Economic View

On Abu Dhabi’s carbon capture efforts and the role of hydrogen in the energy mix

How are research and development initiatives helping improve overall efficiencies and supporting Abu Dhabi’s net-zero ambitions in the oil and gas sector?

MUSABBEH AL KAABI: Safely and permanently storing CO2 underground is crucial to reducing overall emissions. As such, ADNOC is investing in scalable carbon-related technologies to become a net-zero business by 2050. In January 2023 ADNOC started working on a project to fully sequester CO2 in a carbonate saline aquifer, and it is also piloting carbon capture and mineralisation in Fujairah, a process that involves solidifying injected CO2 through a natural chemical reaction in geological formations.

The Thamama Subsurface Centre of Excellence generated more than $1.1bn in value between its inception in 2017 and February 2021 through strategic investment in advanced technology, digitalisation and artificial intelligence, as well as through projects focused on reducing development costs, increasing production capacity and boosting recovery. Together with ADNOC’s Low Carbon Solutions and International Growth Directorate, these developments represent tangible progress as the company works towards reducing its carbon intensity by 25% by 2030 and achieving net zero.

In what ways can national energy initiatives advance global efforts to implement practical climate solutions while promoting sustainable economic growth?

AL KAABI: The world needs maximum energy output, minimum emissions and all available energy solutions to ensure global energy security and an equitable transition to renewables. As such, national energy companies have a responsibility to make their current energy production cleaner, while simultaneously investing in the development of clean sources of energy. ADNOC is committed to remaining one of lowest carbon intensity oil and gas producers in the world, while investing in carbon capture, hydrogen and renewables.

To support these commitments, the company is investing an additional $15bn to advance projects across its operations by 2030. These projects include investment in clean power, carbon capture, utilisation and storage (CCUS); energy efficiency; the further electrification of operations; and new measures to build on the long-standing policy of zero routine gas flaring. ADNOC is investing in renewable energy and green hydrogen as a shareholder in the government-run Abu Dhabi Future Energy Company, which targets 100 GW of renewable capacity and the production of 1m tonnes of green hydrogen per year by 2030.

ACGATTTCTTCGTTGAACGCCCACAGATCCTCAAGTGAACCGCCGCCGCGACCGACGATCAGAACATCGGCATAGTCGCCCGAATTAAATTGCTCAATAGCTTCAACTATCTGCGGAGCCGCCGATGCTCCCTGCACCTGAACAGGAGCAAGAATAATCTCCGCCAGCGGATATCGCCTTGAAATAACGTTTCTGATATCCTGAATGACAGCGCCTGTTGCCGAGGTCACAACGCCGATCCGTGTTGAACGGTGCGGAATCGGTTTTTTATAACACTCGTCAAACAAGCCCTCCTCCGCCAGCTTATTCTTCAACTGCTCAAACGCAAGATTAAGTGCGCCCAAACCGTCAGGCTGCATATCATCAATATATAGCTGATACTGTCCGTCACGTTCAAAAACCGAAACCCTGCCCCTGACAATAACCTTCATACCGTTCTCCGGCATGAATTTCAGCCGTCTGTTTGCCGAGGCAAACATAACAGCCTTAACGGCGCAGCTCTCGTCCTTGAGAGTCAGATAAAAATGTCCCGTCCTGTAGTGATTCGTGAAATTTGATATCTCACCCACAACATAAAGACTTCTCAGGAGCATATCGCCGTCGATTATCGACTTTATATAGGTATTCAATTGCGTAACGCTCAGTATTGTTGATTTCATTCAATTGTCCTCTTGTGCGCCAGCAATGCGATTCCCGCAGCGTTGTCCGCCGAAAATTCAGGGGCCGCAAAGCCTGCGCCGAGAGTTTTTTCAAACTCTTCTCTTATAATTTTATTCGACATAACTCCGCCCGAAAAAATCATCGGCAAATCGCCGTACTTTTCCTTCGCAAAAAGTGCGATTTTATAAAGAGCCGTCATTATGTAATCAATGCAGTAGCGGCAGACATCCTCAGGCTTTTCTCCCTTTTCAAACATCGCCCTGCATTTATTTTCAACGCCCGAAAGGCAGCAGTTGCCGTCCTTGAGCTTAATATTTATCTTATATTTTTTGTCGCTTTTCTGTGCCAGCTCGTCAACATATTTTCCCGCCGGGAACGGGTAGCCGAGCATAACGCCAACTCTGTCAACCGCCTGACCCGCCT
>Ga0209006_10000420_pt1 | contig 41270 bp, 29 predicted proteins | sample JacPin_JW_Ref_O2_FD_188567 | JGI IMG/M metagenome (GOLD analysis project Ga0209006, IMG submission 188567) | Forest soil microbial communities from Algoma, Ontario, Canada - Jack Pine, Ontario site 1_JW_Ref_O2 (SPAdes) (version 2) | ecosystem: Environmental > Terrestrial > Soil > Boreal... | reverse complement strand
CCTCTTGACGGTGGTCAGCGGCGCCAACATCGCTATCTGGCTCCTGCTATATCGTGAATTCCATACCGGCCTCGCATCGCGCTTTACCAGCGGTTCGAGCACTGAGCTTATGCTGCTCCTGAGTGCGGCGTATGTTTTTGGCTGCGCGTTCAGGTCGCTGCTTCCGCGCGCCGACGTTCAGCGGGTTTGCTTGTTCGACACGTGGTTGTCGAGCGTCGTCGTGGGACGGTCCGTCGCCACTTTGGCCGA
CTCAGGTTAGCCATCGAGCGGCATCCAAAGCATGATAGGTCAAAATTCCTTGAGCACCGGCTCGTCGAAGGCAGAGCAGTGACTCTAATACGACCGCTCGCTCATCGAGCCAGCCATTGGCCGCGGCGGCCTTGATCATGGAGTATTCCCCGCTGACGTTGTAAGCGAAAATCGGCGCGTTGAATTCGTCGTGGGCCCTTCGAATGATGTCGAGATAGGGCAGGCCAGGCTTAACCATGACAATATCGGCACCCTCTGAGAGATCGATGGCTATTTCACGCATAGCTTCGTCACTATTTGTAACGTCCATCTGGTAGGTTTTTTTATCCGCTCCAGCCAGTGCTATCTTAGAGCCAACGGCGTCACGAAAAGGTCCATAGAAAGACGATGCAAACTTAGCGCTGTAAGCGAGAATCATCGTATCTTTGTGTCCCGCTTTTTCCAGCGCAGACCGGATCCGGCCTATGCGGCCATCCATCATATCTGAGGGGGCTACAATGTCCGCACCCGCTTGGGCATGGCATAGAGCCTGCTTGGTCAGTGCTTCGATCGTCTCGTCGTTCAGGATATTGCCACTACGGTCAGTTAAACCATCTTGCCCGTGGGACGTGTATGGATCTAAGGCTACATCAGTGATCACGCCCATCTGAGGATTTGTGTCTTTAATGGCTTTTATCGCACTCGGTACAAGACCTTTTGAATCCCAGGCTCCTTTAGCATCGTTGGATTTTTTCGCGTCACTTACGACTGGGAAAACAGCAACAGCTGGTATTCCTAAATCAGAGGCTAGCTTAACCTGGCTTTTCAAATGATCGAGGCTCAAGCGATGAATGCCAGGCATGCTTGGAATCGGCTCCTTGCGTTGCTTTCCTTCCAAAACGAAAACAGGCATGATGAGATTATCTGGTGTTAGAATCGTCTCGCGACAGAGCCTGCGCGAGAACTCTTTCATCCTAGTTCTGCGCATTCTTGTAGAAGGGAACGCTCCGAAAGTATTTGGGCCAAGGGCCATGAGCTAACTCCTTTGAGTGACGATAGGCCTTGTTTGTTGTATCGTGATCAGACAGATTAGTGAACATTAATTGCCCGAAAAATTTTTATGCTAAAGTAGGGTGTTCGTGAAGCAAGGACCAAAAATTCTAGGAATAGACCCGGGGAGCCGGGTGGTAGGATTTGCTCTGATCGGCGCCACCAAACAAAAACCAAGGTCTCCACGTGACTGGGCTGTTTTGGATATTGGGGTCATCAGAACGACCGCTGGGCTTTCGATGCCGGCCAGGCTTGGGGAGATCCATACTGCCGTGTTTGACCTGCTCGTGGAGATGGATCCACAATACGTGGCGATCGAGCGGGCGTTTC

What is hydrogen’s role in Abu Dhabi’s future energy mix, and what can be done to ensure that domestic technical capabilities are in place to achieve self-sufficiency?

AL KAABI: We are well placed to expand upon the UAE’s position as a regional leader in the production of low- and no-carbon fuels, chemicals and refined products. In particular, the UAE’s hydrocarbon reserves, large-scale hydrogen and ammonia production facilities, access to cost-competitive solar photovoltaic energy and large-scale CCUS facilities will enable the clean hydrogen business. The Al Reyadah CCUS facility captures 800,000 tonnes of CO2 per year. ADNOC’s practical approach to the energy transition involves the current deployment of low-carbon hydrogen, while simultaneously commercialising green hydrogen for longer-term use in the energy mix.

We have sent several demonstration cargoes of low-carbon ammonia from the UAE to customers in Asia and Europe, where it is being tested in new power applications. The company is establishing a partnership network of technology providers, transporters, distributors and customers to bring low-carbon products to global markets. Though this network, ADNOC aims to drive both supply and demand. To enable human capital development, educational programmes and sector-specific training courses that support hydrogen-related skills and competencies need to be established. ADNOC can rely on short and intensive programmes for suitable engineering graduates to quickly support business needs during the first phase, which will require effective planning with educational institutions.